What if there was a pattern to the way people moved into and out of Connecticut? Identifying such a pattern would help us understand the strengths and weaknesses of our state. Based on some aggregate data and anecdotal observations, I have a guess. My hypothesis goes like this. Connecticut children finish high school or college and many of them leave the state to continue their education, start their careers or lower their cost of living.
Connecticut cut $1 billion from its planned borrowing this year in response to lowered tax revenue but is still moving forward with a massive project to update the state office building at 165 Capitol Avenue. Among the projects and grants-in-aid that didn’t make the bonding cut was $4.5 million for repairs and alterations to group homes and residential facilities with the Department of Children and Families.
When local law enforcement makes a drug trafficking arrest, the court has the ability to seize property - including cars and money - thought to be a part of the illegal operation. Vehicles and other property are then sold at auction and the proceeds are split between several state agencies. The practice is known as civil asset forfeiture and it brings in millions to state agencies. But some local police departments are slow to pay up.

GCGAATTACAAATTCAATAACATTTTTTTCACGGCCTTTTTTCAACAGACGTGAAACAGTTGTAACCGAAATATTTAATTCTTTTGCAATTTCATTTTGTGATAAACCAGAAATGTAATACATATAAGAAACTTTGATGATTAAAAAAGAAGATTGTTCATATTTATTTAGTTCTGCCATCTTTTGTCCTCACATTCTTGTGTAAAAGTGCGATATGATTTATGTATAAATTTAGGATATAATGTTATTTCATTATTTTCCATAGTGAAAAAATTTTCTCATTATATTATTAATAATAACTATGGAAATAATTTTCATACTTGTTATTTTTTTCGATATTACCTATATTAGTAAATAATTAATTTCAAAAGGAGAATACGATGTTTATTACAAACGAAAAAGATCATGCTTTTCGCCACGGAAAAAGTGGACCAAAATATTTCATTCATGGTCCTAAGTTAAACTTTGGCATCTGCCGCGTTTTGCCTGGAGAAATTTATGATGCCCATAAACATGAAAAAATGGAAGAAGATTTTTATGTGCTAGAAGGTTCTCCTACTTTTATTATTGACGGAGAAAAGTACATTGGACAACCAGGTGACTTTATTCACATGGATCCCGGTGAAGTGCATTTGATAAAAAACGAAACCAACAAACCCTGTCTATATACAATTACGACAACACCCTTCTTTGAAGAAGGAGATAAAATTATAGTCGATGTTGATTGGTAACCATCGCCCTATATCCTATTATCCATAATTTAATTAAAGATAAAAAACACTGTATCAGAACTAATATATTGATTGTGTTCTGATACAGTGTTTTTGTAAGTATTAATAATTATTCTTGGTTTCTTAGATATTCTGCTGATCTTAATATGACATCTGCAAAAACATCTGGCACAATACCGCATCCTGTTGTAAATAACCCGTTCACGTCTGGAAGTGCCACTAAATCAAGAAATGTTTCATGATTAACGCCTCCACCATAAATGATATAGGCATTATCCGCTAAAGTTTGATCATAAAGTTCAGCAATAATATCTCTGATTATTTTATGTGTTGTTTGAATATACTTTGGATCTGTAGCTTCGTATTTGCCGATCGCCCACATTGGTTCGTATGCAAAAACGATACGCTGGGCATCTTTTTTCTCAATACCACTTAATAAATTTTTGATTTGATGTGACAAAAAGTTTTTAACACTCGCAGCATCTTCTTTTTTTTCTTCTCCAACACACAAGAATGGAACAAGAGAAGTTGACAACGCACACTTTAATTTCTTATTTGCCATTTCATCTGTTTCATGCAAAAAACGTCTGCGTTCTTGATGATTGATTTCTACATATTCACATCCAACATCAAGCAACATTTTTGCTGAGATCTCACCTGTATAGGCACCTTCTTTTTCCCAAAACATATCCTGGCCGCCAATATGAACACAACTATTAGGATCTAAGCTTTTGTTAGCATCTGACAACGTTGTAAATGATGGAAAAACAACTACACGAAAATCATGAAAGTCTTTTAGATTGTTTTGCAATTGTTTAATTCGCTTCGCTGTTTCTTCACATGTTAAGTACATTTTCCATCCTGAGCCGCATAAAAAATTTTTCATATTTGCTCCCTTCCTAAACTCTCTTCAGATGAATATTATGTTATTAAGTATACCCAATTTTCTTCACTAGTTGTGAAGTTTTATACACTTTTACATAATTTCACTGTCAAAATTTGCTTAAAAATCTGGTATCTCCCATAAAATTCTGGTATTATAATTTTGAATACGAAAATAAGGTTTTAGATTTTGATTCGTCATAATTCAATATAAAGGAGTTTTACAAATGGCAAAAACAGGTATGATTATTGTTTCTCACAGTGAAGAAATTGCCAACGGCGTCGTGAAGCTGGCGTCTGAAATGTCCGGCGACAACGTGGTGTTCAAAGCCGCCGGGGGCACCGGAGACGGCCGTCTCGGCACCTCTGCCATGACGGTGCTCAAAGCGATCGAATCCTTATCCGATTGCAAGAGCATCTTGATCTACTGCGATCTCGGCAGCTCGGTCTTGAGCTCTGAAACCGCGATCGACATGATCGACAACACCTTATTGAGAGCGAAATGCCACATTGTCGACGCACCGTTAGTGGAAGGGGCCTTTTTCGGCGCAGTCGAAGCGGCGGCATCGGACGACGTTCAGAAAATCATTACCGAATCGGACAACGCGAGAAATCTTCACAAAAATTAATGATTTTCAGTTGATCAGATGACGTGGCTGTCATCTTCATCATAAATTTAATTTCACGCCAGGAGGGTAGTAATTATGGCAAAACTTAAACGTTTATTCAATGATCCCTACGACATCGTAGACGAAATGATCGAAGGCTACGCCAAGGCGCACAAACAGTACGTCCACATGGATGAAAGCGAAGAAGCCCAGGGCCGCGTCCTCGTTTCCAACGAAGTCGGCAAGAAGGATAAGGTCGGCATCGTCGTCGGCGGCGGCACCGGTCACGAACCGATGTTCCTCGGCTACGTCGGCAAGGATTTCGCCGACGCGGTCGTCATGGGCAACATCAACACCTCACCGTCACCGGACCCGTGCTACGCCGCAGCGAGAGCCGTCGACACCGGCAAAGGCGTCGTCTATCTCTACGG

The state of Connecticut paid out $28 million in wrongful imprisonment awards in 2015 and 2016, significantly more than in previous years. Lawmakers passed a bill this week creating legislative oversight for those awards and a formula to determine the amount of compensation for a wrongfully convicted individual. Under the proposed legislation the claims commission would be able to award up to twice the median state income per year of incarceration, adjusted for inflation. It also gives the claims commissioner discretion to award an additional 25 percent, but any payout over $20,000 would be subject to legislative review.
Connecticut suffers from an approach to public policy that’s laser-focused on today’s urgent problems, while leaving tomorrow’s important challenges unaddressed. With lawmakers yet again cobbling together a budget at the last minute, time grows increasingly short to change the trajectory of our struggling state. A common sense approach to restoring Connecticut’s vitality should help us.
The minimum yearly earnings needed to be qualified for unemployment benefits in Connecticut is $600, the third lowest requirement in the nation. The law was set in place in 1967 and has not been raised since. Adjusted for inflation, this figure would be $4,277.82 by today’s standards. A bill before the state Senate would raise Connecticut’s work requirement to $2,000 yearly and make several other adjustments to its unemployment calculations to put the state on equal footing with its neighbors.